Trickery: Spying, number switches by Sweden and South Korea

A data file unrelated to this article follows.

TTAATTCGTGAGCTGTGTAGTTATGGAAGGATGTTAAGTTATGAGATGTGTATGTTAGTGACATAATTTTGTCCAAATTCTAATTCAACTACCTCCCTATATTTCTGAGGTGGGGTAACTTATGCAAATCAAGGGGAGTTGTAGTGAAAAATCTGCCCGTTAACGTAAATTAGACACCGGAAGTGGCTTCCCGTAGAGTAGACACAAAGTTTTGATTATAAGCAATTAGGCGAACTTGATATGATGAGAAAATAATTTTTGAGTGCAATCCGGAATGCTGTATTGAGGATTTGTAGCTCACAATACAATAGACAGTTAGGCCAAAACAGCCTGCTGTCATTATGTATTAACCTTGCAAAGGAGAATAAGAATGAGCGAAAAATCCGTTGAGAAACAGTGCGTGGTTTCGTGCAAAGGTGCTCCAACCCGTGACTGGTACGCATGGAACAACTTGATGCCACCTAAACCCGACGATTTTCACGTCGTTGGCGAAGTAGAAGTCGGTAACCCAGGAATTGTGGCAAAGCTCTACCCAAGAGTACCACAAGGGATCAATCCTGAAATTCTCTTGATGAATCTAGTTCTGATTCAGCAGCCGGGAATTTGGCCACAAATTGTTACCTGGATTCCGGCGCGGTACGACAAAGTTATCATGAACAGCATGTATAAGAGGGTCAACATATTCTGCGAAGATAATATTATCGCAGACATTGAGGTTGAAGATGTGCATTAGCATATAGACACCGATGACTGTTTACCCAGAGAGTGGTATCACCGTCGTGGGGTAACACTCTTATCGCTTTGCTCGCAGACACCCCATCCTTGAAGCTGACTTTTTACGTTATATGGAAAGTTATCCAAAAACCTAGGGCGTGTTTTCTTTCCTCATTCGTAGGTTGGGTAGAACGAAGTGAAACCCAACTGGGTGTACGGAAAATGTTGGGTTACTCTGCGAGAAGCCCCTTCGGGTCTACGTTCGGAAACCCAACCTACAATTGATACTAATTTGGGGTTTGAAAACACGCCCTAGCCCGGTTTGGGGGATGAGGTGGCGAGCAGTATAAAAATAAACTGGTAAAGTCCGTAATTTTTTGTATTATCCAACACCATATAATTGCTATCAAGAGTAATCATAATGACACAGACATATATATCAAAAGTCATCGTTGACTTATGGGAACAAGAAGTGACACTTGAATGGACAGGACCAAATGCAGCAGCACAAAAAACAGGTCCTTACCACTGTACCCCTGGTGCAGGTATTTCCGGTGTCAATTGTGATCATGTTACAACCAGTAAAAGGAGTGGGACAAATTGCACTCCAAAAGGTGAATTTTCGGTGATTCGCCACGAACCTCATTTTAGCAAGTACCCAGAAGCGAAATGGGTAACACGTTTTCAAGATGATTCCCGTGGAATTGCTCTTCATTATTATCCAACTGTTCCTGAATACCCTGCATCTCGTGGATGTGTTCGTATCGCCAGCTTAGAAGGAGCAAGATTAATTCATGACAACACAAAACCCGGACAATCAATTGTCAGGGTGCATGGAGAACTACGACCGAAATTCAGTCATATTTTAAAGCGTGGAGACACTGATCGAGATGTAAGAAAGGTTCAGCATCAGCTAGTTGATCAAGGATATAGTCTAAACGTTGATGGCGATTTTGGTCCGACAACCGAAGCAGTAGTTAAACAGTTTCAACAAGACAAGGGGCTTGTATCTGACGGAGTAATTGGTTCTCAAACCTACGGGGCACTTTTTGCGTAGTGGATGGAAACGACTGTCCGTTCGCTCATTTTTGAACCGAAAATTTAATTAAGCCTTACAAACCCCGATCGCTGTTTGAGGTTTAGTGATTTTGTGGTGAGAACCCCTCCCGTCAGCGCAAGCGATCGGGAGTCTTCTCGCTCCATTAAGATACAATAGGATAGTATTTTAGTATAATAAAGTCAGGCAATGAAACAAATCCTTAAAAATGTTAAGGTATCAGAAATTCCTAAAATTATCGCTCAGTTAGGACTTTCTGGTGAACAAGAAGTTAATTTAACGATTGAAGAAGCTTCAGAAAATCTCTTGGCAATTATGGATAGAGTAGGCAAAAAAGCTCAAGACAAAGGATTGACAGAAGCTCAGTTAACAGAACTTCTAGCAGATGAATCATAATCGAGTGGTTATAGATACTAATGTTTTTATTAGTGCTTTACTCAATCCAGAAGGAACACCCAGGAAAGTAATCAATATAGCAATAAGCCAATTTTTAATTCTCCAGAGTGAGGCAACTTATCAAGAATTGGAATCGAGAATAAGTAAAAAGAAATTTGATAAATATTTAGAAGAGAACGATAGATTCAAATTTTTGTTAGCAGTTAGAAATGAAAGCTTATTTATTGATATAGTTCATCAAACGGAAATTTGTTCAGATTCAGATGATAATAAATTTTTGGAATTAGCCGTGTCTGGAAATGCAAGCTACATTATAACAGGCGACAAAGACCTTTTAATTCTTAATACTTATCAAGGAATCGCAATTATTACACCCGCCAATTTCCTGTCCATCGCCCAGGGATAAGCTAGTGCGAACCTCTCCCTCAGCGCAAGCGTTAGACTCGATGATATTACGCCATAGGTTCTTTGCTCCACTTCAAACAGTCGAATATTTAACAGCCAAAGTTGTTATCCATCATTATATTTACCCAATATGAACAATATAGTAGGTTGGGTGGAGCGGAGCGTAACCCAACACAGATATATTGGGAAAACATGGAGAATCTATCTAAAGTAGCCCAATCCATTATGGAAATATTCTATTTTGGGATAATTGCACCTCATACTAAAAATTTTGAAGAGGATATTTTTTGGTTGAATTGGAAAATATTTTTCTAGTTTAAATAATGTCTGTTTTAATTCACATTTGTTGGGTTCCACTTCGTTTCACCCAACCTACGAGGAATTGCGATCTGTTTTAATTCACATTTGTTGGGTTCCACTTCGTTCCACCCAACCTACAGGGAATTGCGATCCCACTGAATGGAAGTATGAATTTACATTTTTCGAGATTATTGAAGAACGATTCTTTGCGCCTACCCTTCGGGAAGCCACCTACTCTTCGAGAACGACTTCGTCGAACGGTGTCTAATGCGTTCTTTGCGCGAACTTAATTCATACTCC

first_imgSouth Korea’s Son Heung-min sits as he arrives for South Korea’s official training on the eve of the group F match between Sweden and South Korea at the 2018 soccer World Cup in the Nizhny Novgorod stadium in Nizhny Novgorod, Russia, Sunday, June 17, 2018. (AP Photo/Lee Jin-man)NIZHNY NOVGOROD, Russia — Sweden coach Janne Andersson makes no bones about spying on South Korea’s training sessions ahead of their game at the World Cup.The South Koreans responded by swapping players’ numbers around to confuse the Swedish “spy” because, in the words of coach Shin Tae-yong, “it’s very difficult for westerners to distinguish between Asians.”ADVERTISEMENT LATEST STORIES Winfrey details her decision to withdraw from Simmons film Carpio hits red carpet treatment for China Coast Guard PLAY LIST 02:14Carpio hits red carpet treatment for China Coast Guard02:56NCRPO pledges to donate P3.5 million to victims of Taal eruption00:56Heavy rain brings some relief in Australia02:37Calm moments allow Taal folks some respite03:23Negosyo sa Tagaytay City, bagsak sa pag-aalboroto ng Bulkang Taal01:13Christian Standhardinger wins PBA Best Player award Volcano watch: Island fissures steaming, lake water receding Steam emission over Taal’s main crater ‘steady’ for past 24 hours Surveillance and misdirection has been a big part of the buildup to the Group F game in Nizhny Novgorod on Monday.That’s because both teams probably recognize how crucial their opener is with tougher tests later in group play in Russia against defending champion Germany and Mexico.FEATURED STORIESSPORTSGinebra beats Meralco again to capture PBA Governors’ Cup titleSPORTSAfter winning title, time for LA Tenorio to give back to Batangas folkSPORTSTim Cone, Ginebra set their sights on elusive All-Filipino crownAndersson apologized to the South Koreans on Sunday over an incident at South Korea’s pre-World Cup training camp in Austria, where a member of the Swedish coaching staff got into a closed Korean training session and was told to leave. The Swedish staffer thought the training session was open, Andersson said, and left when asked.He still tried to gather as much information on the Korean drills as he could. Dave Chappelle donates P1 million to Taal relief operations In fight vs corruption, Duterte now points to Ayala, MVP companies as ‘big fish’ Sol Mercado thinks Paul Lee elbow not on purpose, hopes injury just a bruise Lights inside SMX hall flicker as Duterte rants vs Ayala, Pangilinan anew China population now over 1.4 billion as birthrate falls Don’t miss out on the latest news and information. Jury of 7 men, 5 women selected for Weinstein rape trial South Korea’s response to the Swedish “spy”, as Shin referred to him, was to change the numbers the players wore in their warmup games.Shin’s reasoning behind that was that although South Korea has Tottenham forward Son Heung-min, many of the players play in the Asian leagues and aren’t well-known worldwide. So, swapping numbers will make sure the Swedes can’t easily identify a player by number.“We wanted to confuse the Swedish team. Yes, that’s why we did that,” Shin said. “We heard that there was a Swedish spy.”Asked if he had more “hidden tricks” for the game, Sweden’s Andersson responded: “Hidden tricks are only hidden tricks if they are hidden.”Sports Related Videospowered by AdSparcRead Next “He watched from more of a distance as a result,” Andersson said.Andersson didn’t comment on allegations that the Swedish staffer in question, Lars Jacobsson, rented a house across the road from the Korean training ground in Austria so he could watch them work out.He did say Sweden analyzes every opponent — mostly by watching their games — and it’s fairly routine, but “it’s very important that we show respect for opponents, always and in every way. If it has been perceived in another way, we apologize.”He needn’t have worried too much about apologizing as South Korea’s Shin recognized that at the World Cup, every team will try and get an edge.“You always want to know about the opponent,” Shin said through a translator. “That’s something that we do as part of the staff. I don’t think that that’s bad. We have to understand our opponents. So that’s part of the job that we do.”ADVERTISEMENT DepEd’s Taal challenge: 30K students displaced MOST READ View commentslast_img read more